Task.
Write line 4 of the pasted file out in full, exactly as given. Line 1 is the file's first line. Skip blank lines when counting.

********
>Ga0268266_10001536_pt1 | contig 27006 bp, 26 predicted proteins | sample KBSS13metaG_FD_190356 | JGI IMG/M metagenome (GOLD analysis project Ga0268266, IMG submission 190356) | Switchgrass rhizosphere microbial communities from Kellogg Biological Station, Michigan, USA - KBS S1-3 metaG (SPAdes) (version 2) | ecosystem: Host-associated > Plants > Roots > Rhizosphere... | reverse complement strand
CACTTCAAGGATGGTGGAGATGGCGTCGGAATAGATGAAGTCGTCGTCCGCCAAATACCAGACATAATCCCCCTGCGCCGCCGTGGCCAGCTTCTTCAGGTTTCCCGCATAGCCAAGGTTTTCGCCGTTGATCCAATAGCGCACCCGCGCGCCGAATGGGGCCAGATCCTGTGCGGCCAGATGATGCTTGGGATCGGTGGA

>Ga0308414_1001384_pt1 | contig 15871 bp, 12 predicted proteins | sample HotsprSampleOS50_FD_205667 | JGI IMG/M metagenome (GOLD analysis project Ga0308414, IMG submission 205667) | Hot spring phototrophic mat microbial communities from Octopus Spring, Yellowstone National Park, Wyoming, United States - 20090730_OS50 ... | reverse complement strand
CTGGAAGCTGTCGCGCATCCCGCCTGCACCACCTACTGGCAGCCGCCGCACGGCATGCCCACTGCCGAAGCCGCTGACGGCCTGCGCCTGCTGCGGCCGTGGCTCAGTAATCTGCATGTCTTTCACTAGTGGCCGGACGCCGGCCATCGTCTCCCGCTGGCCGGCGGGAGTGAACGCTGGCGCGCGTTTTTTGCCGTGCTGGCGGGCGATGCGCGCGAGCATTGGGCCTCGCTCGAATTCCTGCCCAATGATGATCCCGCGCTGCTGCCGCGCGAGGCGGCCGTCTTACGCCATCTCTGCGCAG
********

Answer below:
CTGGAAGCTGTCGCGCATCCCGCCTGCACCACCTACTGGCAGCCGCCGCACGGCATGCCCACTGCCGAAGCCGCTGACGGCCTGCGCCTGCTGCGGCCGTGGCTCAGTAATCTGCATGTCTTTCACTAGTGGCCGGACGCCGGCCATCGTCTCCCGCTGGCCGGCGGGAGTGAACGCTGGCGCGCGTTTTTTGCCGTGCTGGCGGGCGATGCGCGCGAGCATTGGGCCTCGCTCGAATTCCTGCCCAATGATGATCCCGCGCTGCTGCCGCGCGAGGCGGCCGTCTTACGCCATCTCTGCGCAG